Libya is once again in the headlines, following a recently announced plan by the UN’s special envoy to the North African country, Abdoulaye Bathily, to re-energize the stalled political process and bring to a decisive end a decade-long, extremely turbulent transitional period.
Incumbent elites have repeatedly resisted attempts to reach an accord as it would be tantamount to relinquishing their monopolies on power, wealth, the use of force, and the ability to leverage foreign interference to further their narrow interests.
In addition, the leading actors want to avoid any accountability from any potential transitional justice initiatives.
This staunch defense of the status quo serves only to promote the antithesis of what most Libyans, and the global community, hope to achieve through a free, fair and credible election process.
Bathily’s plan to hold elections this year was well-received, save for some apprehensive voices lamenting its lack of implementability, and the whiff of a woefully familiar insistence on the ballot being some kind of cure-all for Libya’s woes.
The UN has nothing concrete to show for nearly 12 years of mediation but now, for the first time in a long while, experts are hopeful that this latest gamble might just turn things around for good.
After all, without such ambitious plans — which hint at introducing an alternative path from the existing corrupt institutions, buoyed by a rare international cohesion and shared understanding of the need for elections — a Libya adrift will likely result in renewed conflict.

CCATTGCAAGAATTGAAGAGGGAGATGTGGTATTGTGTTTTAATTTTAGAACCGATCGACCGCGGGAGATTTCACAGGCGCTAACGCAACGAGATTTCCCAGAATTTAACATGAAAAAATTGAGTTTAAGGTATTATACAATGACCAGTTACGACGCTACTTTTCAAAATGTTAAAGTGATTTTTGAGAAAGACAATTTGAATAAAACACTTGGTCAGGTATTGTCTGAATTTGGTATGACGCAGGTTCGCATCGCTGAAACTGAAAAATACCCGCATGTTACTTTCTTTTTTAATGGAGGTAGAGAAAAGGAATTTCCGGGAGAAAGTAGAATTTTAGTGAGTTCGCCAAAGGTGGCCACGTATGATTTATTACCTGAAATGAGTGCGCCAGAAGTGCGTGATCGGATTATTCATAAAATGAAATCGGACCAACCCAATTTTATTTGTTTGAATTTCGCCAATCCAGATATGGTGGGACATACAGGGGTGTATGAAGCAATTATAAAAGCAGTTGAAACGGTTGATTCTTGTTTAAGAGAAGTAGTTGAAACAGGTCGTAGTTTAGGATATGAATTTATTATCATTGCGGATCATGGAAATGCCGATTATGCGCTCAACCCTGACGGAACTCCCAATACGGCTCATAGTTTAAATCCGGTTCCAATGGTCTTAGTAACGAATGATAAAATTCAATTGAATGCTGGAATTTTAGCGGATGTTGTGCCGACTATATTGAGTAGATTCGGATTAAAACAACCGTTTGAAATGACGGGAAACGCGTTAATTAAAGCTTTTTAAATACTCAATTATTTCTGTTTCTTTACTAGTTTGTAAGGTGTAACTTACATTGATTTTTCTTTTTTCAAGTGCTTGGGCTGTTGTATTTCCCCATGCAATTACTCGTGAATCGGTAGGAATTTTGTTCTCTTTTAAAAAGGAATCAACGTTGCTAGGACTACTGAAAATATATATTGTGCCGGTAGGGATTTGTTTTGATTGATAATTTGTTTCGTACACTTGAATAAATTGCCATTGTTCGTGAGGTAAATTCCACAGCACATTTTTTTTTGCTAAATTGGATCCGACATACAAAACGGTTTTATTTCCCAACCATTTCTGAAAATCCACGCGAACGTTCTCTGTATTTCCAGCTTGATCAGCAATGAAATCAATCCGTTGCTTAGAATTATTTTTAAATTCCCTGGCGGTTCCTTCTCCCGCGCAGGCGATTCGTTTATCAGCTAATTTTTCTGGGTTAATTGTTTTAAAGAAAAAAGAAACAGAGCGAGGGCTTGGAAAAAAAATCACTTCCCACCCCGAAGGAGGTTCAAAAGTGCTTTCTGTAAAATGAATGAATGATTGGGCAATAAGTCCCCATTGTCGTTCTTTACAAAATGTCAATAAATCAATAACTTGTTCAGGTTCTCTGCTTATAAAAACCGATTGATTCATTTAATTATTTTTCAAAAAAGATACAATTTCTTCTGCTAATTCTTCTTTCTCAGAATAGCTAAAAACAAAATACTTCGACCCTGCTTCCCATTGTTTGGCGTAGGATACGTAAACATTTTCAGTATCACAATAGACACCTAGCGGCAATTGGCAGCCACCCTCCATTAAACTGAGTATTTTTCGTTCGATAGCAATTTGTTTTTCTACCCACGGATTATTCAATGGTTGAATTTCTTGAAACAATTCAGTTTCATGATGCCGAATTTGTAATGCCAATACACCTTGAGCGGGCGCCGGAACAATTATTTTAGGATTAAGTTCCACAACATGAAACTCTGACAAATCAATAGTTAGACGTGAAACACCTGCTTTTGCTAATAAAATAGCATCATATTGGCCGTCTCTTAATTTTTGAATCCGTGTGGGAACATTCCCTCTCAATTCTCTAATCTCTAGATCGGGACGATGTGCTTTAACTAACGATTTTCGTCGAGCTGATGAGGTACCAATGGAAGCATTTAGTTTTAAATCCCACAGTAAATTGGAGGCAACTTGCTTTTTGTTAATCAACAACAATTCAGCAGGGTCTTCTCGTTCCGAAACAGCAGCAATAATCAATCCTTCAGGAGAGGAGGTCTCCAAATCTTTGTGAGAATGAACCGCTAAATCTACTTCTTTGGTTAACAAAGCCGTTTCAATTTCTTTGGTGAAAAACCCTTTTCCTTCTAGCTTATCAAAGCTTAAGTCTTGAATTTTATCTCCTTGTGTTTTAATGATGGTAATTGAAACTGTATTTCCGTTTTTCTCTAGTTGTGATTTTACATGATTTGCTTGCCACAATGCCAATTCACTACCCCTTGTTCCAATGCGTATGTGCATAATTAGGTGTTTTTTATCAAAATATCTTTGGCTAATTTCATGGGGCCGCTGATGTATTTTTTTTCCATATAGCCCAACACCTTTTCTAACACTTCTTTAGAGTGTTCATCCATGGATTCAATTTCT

Heavily armed actors have had time to gather their forces, ingratiate themselves with enterprising external meddlers and consolidate gains from the brief scuffles between the Tripoli-based Government of National Unity and the eastern coalition led by Khalifa Haftar.
Meanwhile, with neighboring Tunisia also undergoing unprecedented crises, sparking a surge in north-bound migration, a return to armed conflict in Libya would have devastating implications for the sub-region, as well as the Central Mediterranean region, and must be avoided at all costs — which probably explains the rare convergence of support for Bathily’s plan.
But what exactly is this proposal that is being hailed as a promising first step?
Bathily wants to convene an electoral steering committee of up to 40 members drawn from across Libya’s sociopolitical scene.
This would include civil society, activists, community leaders, and even prominent figures among the current political elites. Such a diverse group would be empowered to lay the groundwork for, and map a path to, elections.
The process would require settling squabbles over the constitutional basis for electoral laws, security planning, logistics, and dispute resolution.
It is a plan eerily similar to the 2021 road map that resulted in the once highly-touted Libyan Political Dialogue Forum, which eventually collapsed due to corruption, coercion, intimidation and malign influences, robbing Libya its previous best hope for stabilizing its transition.
For some reason, Bathily’s plan is light on such details, which observers find concerning not only for the glaring vulnerabilities this reveals in its implementability but also for the lack of a credible plan for what will happen after Libyans cast their ballots.
They should not only be fully cognizant of what they are voting for; they should also be aware how the resulting government will act, thereby granting it both legitimacy and a much-needed decisive mandate.
Insisting on elections that are credible enough to confer impeachable legitimacy requires existing good governance, which Libya desperately lacks.
Unfortunately, as successive UN special envoys have discovered, Libya is trapped in a strange “Which came first: the chicken or the egg?” paradox that would confound even the most hardened elder statesmen.
Insisting on elections that are credible enough to confer impeachable legitimacy will require existing good governance, which Libya desperately lacks.